The need for a sensitometer is similar to the need for an exposure meter. One does not really NEED it but it can help out. With experience its use becomes less important, but when faced with the unnusual or out of the ordinary, it is a neccessity.

People learned photography years ago with instruction on how to use a light meter. Sensitometers were not deemed neccessary (in my opinion) simply because they were so EXPENSIVE. A current unit from Agfa cost $24,000. They are so expensive because they can be calibrated for ISO standard determination. Unless one is running an ISO standards laboratory, this is unneccessary.

THE MAIN REASON THE FINE ART PHOTOGRAPHER NEEDS A SENSITOMETER IS TO DETERMINE A STARTING POINT FOR DEVELOPMENT TIME.

If you use the same film and developer combination all the time you DON'T need a sensitometer. Likewise if you shoot in bright sun all the time you DON'T need a light meter. I was like this for many years, however, the film and developer that I like may soon be extinct.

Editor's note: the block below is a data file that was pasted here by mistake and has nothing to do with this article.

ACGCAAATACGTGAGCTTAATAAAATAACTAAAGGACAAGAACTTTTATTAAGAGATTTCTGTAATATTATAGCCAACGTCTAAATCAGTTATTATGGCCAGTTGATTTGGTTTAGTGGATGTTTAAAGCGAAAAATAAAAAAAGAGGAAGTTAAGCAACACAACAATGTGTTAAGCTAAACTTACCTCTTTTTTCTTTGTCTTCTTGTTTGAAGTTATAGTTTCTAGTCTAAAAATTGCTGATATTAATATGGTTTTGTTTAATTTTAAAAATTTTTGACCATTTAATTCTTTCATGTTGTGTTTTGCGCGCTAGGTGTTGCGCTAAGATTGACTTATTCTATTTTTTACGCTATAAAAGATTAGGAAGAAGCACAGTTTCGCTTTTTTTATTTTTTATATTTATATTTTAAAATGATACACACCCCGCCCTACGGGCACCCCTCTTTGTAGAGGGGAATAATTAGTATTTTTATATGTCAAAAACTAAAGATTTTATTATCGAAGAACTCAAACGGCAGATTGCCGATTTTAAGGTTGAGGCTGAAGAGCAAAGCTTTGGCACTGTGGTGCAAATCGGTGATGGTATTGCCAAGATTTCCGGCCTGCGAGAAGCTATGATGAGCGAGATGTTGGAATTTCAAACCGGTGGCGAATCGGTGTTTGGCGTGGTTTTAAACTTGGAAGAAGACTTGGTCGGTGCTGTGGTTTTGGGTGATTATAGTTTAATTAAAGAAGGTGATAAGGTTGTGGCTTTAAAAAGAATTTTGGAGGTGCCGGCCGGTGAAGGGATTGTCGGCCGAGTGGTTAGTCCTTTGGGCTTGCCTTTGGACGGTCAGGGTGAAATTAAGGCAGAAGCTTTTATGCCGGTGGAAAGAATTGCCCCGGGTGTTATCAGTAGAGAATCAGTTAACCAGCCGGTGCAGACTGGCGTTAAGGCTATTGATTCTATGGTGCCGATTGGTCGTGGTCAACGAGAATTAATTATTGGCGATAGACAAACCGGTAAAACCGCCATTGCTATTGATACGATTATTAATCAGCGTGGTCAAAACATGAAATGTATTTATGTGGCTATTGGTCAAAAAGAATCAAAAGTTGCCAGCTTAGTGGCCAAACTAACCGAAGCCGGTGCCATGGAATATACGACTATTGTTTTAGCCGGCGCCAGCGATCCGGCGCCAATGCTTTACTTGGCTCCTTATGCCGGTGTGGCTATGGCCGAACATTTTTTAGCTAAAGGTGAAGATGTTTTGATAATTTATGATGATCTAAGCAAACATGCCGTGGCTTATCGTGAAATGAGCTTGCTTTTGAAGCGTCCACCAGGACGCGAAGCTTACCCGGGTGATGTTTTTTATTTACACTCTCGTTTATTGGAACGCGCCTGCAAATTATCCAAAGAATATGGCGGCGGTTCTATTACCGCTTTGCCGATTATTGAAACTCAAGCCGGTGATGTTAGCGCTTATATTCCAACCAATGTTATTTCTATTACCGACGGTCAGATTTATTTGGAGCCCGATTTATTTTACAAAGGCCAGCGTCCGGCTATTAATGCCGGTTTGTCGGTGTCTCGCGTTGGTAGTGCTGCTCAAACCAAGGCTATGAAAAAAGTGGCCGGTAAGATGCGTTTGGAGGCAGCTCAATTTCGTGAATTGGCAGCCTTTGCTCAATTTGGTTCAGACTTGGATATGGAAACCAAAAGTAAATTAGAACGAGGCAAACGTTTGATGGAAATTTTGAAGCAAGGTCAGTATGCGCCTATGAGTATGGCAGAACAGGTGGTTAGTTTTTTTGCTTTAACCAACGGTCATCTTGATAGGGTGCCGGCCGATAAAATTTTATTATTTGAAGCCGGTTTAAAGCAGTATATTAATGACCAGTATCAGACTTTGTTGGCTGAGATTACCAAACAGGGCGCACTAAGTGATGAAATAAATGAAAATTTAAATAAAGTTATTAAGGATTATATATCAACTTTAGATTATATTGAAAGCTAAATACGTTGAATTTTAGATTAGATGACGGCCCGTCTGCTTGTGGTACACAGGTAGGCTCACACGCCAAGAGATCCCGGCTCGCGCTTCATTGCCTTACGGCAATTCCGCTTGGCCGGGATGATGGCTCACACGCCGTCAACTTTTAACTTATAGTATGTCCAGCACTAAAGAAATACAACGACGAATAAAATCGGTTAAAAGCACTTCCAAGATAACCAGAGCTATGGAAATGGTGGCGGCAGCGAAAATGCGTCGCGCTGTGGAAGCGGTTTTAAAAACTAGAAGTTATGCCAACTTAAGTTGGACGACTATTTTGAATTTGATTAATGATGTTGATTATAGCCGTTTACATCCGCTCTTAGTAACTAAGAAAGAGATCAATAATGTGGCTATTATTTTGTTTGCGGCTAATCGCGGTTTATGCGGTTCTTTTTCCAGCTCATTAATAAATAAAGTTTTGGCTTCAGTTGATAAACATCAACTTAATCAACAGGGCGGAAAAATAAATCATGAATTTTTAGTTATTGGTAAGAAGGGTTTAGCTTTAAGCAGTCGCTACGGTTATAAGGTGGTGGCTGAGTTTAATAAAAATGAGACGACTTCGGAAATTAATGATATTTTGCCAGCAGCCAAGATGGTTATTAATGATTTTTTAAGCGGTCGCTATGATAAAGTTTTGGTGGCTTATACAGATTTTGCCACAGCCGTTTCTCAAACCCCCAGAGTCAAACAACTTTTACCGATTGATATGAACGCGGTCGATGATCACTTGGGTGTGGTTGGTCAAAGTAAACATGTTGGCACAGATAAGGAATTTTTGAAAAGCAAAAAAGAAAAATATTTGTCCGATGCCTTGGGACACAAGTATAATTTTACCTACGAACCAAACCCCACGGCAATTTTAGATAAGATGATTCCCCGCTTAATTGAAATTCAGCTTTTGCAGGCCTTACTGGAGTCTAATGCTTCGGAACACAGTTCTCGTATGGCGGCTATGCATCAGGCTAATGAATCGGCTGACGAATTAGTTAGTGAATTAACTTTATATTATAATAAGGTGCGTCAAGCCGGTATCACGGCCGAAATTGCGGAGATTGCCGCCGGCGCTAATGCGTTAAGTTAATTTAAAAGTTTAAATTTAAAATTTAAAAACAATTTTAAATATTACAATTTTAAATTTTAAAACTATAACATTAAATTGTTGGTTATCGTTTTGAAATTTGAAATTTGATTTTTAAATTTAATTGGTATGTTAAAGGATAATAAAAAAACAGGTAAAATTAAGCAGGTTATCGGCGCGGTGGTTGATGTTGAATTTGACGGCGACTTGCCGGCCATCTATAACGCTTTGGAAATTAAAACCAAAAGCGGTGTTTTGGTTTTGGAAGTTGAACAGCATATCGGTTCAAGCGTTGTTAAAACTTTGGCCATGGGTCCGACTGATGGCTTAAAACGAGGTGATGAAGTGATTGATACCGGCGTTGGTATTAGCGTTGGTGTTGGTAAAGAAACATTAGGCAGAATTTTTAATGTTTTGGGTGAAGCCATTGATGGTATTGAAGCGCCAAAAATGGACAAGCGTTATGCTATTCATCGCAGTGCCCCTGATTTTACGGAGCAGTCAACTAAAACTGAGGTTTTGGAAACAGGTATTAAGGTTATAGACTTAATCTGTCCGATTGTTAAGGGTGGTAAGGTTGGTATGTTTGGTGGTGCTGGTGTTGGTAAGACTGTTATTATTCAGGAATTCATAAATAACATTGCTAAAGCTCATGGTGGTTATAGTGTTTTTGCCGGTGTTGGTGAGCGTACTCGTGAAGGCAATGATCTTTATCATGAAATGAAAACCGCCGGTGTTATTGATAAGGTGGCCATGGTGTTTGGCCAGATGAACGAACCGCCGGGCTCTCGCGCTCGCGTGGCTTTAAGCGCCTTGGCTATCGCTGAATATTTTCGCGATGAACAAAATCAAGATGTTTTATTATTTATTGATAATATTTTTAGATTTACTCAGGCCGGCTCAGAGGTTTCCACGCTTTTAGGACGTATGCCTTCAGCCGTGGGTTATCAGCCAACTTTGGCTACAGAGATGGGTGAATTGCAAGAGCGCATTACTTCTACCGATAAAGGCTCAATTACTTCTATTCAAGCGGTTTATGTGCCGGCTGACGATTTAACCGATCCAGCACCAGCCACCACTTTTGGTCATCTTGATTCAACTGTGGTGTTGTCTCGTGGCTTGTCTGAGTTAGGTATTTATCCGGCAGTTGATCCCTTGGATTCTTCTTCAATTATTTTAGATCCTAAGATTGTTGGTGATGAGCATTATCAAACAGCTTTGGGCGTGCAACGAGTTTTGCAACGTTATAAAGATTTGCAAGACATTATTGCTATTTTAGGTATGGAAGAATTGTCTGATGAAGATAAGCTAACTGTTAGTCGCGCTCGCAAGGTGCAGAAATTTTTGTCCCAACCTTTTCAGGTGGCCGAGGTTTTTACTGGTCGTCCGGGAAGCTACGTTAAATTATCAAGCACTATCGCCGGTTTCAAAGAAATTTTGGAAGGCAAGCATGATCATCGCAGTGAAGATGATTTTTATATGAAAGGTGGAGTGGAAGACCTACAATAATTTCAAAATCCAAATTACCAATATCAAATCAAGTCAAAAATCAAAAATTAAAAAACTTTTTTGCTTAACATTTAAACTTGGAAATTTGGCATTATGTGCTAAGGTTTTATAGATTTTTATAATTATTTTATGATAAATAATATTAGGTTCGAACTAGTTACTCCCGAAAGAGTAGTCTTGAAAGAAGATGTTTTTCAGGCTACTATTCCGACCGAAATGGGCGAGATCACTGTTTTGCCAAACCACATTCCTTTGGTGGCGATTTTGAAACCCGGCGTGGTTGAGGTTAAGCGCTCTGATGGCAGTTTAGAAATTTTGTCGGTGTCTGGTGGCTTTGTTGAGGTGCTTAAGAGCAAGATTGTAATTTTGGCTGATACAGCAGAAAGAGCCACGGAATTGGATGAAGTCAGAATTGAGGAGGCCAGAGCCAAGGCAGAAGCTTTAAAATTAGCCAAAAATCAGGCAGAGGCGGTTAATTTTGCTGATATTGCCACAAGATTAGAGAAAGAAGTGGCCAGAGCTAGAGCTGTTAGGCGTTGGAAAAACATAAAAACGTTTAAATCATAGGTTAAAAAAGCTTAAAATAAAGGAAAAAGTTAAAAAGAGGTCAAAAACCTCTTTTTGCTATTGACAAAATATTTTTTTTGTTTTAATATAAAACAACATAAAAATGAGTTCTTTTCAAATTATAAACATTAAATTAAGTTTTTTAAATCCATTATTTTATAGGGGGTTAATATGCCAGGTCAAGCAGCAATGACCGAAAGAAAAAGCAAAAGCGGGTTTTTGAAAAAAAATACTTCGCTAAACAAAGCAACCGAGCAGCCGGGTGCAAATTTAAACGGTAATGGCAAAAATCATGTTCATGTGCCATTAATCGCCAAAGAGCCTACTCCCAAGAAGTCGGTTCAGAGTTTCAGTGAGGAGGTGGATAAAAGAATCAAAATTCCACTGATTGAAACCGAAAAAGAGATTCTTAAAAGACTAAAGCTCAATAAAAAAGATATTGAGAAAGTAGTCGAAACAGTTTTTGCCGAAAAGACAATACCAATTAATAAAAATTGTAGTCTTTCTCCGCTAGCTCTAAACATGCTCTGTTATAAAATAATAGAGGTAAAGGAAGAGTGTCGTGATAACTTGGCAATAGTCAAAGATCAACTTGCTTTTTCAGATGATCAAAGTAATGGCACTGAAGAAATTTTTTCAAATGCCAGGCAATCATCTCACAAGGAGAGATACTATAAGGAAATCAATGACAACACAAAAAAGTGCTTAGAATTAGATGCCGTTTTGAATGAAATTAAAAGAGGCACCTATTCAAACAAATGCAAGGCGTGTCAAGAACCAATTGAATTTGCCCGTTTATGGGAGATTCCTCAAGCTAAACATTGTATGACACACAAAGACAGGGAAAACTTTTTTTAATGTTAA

UNKNOWN FILM/DEVELOPER COMBINATIONS ARE THE MAIN INDICATION FOR SENSITOMETER USE

For generations one had to guess at a starting point based on mfgs tables or the experience of others or trial and error.

Use of a sensitometer (and densitometer) puts some order into the process and allows one to zero in on a development time by comparing the slope of the new film with the slope of a known good film/developer combination.